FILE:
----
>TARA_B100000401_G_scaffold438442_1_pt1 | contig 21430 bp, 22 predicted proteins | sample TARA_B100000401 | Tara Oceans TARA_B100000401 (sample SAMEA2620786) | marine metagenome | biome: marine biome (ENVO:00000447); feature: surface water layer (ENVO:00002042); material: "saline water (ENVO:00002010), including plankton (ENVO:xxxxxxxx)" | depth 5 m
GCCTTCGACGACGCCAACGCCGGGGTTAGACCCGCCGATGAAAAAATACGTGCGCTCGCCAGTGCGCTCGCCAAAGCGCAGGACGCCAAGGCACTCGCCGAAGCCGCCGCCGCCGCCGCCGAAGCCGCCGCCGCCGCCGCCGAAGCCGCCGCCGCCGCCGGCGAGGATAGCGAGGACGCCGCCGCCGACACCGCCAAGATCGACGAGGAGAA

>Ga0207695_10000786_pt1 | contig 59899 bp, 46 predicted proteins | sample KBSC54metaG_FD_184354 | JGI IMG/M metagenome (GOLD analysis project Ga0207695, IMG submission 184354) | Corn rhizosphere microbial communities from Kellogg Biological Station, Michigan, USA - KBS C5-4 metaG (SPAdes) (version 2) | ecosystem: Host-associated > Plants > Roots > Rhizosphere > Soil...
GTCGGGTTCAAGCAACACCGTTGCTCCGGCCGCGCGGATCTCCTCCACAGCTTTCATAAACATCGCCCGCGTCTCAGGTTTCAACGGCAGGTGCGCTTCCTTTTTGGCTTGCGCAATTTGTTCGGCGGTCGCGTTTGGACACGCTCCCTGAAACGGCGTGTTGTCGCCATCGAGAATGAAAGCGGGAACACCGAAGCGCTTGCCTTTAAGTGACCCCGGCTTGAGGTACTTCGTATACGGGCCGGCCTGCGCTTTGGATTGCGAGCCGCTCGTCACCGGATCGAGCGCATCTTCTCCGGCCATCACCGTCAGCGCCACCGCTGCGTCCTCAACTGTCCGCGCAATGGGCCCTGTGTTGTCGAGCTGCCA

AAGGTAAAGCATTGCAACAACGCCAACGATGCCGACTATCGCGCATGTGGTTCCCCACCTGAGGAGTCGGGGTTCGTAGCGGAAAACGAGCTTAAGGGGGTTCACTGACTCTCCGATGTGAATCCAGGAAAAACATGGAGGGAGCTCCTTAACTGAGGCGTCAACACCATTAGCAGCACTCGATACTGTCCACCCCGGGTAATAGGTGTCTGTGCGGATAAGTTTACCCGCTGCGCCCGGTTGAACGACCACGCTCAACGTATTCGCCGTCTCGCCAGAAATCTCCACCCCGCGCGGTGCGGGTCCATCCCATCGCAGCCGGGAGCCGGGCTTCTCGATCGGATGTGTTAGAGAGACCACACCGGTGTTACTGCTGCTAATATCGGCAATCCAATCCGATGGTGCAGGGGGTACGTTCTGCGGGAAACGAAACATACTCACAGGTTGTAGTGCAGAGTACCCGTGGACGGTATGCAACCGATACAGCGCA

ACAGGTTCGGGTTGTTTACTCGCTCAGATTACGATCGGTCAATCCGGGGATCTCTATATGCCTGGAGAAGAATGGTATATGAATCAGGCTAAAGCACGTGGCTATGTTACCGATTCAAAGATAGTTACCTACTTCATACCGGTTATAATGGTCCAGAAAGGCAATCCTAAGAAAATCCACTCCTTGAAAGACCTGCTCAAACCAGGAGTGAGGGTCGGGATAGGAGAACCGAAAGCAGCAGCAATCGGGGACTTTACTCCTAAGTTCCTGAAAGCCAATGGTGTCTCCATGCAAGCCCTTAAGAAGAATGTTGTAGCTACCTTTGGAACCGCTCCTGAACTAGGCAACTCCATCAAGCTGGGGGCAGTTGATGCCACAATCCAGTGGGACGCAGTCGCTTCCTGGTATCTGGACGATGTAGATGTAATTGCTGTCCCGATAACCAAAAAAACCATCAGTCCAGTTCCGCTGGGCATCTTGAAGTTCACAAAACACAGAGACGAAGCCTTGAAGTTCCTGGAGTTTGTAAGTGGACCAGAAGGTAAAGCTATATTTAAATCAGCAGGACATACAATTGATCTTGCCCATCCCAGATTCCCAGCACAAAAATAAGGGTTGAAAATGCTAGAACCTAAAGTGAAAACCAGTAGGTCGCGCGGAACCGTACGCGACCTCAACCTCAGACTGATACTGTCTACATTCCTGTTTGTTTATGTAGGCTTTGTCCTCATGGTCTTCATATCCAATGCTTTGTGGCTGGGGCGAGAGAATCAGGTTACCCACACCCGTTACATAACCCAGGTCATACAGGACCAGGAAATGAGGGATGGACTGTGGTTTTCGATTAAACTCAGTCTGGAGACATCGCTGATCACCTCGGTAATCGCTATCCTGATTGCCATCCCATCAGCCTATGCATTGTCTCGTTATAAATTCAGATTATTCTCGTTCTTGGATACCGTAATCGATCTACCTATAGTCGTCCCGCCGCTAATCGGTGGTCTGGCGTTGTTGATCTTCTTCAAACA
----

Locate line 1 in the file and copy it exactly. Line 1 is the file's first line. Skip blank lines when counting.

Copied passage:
>TARA_B100000401_G_scaffold438442_1_pt1 | contig 21430 bp, 22 predicted proteins | sample TARA_B100000401 | Tara Oceans TARA_B100000401 (sample SAMEA2620786) | marine metagenome | biome: marine biome (ENVO:00000447); feature: surface water layer (ENVO:00002042); material: "saline water (ENVO:00002010), including plankton (ENVO:xxxxxxxx)" | depth 5 m